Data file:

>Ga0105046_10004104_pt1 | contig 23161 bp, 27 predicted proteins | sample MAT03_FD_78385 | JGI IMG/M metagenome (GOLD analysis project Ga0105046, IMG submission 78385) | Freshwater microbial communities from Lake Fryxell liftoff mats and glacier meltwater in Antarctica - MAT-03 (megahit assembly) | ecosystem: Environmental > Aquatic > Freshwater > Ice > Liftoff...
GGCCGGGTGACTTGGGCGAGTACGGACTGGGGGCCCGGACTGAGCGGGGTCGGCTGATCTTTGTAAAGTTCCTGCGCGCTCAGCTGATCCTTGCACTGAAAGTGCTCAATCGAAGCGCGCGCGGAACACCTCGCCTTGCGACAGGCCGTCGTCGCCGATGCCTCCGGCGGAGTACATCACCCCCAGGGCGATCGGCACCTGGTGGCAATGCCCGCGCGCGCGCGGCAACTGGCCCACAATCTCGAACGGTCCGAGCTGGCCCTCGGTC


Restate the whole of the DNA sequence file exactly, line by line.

>Ga0105046_10004104_pt1 | contig 23161 bp, 27 predicted proteins | sample MAT03_FD_78385 | JGI IMG/M metagenome (GOLD analysis project Ga0105046, IMG submission 78385) | Freshwater microbial communities from Lake Fryxell liftoff mats and glacier meltwater in Antarctica - MAT-03 (megahit assembly) | ecosystem: Environmental > Aquatic > Freshwater > Ice > Liftoff...
GGCCGGGTGACTTGGGCGAGTACGGACTGGGGGCCCGGACTGAGCGGGGTCGGCTGATCTTTGTAAAGTTCCTGCGCGCTCAGCTGATCCTTGCACTGAAAGTGCTCAATCGAAGCGCGCGCGGAACACCTCGCCTTGCGACAGGCCGTCGTCGCCGATGCCTCCGGCGGAGTACATCACCCCCAGGGCGATCGGCACCTGGTGGCAATGCCCGCGCGCGCGCGGCAACTGGCCCACAATCTCGAACGGTCCGAGCTGGCCCTCGGTC